Menzies Campbell Encourages People to be ‘Scam Smart’

North East Fife MP Sir Menzies Campbell is encouraging people in Fife to be ‘Scam Smart’. Sir Menzies is supporting a new awareness campaign which seeks to protect those most at risk of investment fraud.

The Financial Conduct Authority has launched the campaign to warn people about investment fraud and how to spot a potential scam. These scams generally involve cold calling and high-pressure sales techniques for products that don’t exist such as land-banking schemes, carbon credits and rare earth metals. Retired people looking to make investments are often most at risk.

Sir Menzies Campbell with the FCA's Head of Consumer Communications Emma Stranack at the launch of 'Scam Smart' in Westminster

Sir Menzies Campbell with the FCA’s Head of Consumer Communications Emma Stranack at the launch of ‘Scam Smart’ in Westminster

Commenting, Sir Menzies said:

The average investor in these fraudulent schemes loses £20,000. That can literally be someone’s life savings.

“I am encouraging everyone to become ‘Scam Smart’ and avoid falling victim to this increasingly common crime. These scams are designed to be very convincing but if a deal seems too good to be true, it usually is. Anyone who is considering making an investment should always seek independent financial advice from a regulated professional before making any potentially life-changing decisions.”

​Martin Wheatley, Chief Executive of the FCA said:

“Those operating investment scams use very sophisticated techniques to build trust and can dupe even experienced investors out of their savings.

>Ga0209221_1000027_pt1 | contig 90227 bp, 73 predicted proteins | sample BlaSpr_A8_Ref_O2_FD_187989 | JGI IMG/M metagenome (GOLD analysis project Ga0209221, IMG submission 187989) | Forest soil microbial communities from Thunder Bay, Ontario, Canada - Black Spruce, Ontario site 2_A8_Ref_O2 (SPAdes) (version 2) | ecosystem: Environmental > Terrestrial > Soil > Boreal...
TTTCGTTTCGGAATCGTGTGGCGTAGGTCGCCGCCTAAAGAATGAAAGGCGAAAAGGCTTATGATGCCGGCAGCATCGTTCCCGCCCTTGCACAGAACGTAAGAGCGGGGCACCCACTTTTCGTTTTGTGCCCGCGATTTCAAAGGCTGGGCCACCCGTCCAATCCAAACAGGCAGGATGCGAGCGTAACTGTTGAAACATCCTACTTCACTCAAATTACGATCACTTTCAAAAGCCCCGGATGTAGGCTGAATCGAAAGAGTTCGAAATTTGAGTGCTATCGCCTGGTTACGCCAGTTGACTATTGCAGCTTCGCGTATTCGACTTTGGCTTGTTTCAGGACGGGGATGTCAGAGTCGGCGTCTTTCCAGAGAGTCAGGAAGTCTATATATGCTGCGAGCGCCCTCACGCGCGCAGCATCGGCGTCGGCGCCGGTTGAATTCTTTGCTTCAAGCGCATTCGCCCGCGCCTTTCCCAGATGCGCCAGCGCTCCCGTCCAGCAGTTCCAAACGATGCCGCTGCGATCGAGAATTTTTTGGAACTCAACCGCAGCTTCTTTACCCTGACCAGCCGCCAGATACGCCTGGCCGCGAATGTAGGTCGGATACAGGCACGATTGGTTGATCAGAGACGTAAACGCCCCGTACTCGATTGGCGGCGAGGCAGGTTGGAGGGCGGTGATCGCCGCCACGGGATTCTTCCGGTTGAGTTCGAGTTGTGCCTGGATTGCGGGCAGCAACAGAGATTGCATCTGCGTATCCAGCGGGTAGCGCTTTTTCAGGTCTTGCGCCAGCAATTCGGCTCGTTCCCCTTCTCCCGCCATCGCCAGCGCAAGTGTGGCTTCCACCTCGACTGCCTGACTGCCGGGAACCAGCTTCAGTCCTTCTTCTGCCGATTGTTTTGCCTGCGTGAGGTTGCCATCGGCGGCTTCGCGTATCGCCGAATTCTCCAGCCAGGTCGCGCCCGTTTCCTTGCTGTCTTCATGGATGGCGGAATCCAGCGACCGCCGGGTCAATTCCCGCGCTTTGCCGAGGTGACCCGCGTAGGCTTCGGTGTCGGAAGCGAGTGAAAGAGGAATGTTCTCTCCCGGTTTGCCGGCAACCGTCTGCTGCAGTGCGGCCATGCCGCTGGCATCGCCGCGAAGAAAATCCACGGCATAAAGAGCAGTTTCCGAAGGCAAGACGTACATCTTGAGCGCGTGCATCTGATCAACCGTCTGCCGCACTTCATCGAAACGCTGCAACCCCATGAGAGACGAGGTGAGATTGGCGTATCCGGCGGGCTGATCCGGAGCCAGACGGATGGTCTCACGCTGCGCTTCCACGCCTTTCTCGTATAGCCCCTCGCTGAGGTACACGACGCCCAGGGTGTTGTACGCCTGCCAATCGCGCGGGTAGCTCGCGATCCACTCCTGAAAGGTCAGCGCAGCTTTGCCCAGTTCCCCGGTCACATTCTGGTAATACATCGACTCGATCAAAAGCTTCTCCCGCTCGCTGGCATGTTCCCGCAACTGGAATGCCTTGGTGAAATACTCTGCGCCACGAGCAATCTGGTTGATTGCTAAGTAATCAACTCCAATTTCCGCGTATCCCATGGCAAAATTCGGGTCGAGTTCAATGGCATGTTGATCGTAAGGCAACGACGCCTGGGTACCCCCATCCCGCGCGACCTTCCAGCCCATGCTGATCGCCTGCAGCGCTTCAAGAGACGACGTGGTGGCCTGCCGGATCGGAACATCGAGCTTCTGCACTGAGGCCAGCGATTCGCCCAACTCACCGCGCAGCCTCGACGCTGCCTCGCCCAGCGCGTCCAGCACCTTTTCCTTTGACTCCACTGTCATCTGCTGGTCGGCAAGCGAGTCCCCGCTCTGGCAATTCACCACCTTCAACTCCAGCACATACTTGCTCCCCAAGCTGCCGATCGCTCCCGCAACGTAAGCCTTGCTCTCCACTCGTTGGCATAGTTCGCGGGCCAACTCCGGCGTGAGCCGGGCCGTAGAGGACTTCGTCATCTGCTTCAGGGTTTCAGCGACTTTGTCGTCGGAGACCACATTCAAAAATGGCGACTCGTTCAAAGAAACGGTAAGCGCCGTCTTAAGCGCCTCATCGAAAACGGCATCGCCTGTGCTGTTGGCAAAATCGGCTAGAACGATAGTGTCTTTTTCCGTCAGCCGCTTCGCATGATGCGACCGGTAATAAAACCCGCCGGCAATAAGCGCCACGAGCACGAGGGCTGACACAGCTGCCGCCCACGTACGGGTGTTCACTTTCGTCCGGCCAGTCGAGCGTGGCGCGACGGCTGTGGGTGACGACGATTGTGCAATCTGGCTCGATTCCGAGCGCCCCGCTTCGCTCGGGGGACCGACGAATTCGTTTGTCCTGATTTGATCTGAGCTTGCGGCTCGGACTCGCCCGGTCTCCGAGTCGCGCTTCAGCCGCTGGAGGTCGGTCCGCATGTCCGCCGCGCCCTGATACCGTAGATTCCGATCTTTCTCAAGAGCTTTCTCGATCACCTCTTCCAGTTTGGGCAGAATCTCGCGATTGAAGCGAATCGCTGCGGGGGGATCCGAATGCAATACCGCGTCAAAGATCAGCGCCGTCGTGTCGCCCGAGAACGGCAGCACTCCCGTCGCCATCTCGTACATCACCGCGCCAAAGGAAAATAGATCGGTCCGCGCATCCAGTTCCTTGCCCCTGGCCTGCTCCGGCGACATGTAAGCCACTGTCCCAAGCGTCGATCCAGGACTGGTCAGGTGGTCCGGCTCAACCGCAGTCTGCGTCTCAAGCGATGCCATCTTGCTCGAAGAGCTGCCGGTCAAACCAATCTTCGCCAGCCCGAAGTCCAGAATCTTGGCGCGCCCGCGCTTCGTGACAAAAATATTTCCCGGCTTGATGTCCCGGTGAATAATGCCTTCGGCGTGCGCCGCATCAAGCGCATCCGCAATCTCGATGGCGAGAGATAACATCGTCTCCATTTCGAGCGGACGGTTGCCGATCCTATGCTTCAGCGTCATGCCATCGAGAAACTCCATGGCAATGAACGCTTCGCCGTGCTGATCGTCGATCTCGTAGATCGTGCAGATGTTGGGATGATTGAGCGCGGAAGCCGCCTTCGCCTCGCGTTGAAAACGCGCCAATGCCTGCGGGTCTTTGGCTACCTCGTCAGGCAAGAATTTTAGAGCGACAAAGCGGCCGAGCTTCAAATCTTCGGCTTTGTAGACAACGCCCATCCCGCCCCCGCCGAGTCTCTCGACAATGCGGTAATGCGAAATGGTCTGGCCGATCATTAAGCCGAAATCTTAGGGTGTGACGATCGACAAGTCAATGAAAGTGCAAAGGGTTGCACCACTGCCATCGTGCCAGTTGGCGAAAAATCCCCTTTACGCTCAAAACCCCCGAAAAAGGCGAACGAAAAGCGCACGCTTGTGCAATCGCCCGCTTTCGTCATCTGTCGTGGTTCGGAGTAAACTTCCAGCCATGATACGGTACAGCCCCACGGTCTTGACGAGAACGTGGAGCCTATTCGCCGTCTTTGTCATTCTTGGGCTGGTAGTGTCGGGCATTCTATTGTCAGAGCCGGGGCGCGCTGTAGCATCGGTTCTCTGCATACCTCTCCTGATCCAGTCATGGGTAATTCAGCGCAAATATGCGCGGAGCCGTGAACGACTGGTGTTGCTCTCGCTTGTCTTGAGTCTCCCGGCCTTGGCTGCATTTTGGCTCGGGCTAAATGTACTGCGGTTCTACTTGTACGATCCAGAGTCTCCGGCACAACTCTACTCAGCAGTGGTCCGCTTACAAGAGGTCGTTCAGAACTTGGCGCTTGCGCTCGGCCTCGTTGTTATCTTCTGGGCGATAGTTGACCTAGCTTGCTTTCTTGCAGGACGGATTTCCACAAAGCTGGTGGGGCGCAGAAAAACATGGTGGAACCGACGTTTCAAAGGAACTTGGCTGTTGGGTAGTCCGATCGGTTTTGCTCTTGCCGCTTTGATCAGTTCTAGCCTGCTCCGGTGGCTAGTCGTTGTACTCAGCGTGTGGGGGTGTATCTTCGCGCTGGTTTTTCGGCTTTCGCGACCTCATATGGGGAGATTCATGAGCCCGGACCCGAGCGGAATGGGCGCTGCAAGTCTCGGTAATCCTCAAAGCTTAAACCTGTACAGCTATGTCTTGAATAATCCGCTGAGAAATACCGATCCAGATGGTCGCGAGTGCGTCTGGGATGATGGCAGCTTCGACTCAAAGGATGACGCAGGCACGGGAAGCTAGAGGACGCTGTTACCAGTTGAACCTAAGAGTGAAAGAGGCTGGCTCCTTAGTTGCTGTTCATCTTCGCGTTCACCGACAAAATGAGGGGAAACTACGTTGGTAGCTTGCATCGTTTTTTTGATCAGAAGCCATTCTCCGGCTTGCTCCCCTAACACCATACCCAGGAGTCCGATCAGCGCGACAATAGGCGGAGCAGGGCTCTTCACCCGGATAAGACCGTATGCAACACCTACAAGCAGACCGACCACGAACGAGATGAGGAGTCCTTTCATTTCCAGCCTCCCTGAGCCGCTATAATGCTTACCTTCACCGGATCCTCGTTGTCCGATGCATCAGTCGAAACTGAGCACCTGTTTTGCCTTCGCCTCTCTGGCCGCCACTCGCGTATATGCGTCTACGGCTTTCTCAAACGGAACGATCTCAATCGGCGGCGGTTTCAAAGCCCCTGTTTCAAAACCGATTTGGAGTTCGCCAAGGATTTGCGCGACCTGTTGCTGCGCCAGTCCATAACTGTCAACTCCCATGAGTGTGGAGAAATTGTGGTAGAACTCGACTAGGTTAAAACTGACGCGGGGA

“We would caution against anyone taking a risk on a firm or individual who isn’t authorised by the FCA. Our message is simple, don’t accept a cold call.”
The average investor loses around £20,000 and the FCA receives around 5,000 calls a year from investors about suspected investment fraud.
The FCA is encouraging anyone who is considering an investment to check its ‘Scamsmart’ website,, and seek independent financial advice from a regulated professional before going ahead.
Key signs that the investment may be a scam:
  • ​​You are contacted unexpectedly about an investment opportunity through a cold call, email, or follow up call after receiving a promotional brochure out of the blue
  • You are pressured to invest in a time-limited offer, for example, a bonus or discount is promised if you invest before a set date
  • The risks to your money are downplayed, for example you are told that you will own assets you can sell yourself if the investment doesn’t work as expected, or legal jargon is used to suggest the investment is very safe
  • The returns sound too good to be true, for example, better interest rates than those offered elsewhere
  • You are called repeatedly and kept on the phone for a long time
  • You are told the offer is only available for a limited time or to a limited group of people.
Investment scams are difficult to spot and are designed to look like genuine investments.
In the last year, the FCA processed 6,593 reports of suspected unauthorised activity, issued 295 consumer warnings and secured the removal of 61 websites promoting suspected boiler rooms.
On 1 April 2013 the FCA became responsible for the conduct supervision of all regulated financial firms and the prudential supervision of those not supervised by the Prudential Regulation Authority (PRA).
The FCA has an overarching strategic objective of ensuring the relevant markets function well. To support this it has three operational objectives: to secure an appropriate degree of protection for consumers; to protect and enhance the integrity of the UK financial system; and to promote effective competition in the interests of consumers.
Find out more information about the FCA.
Public: FCA Consumer Helpline: 0800 1116 768 (freephone)
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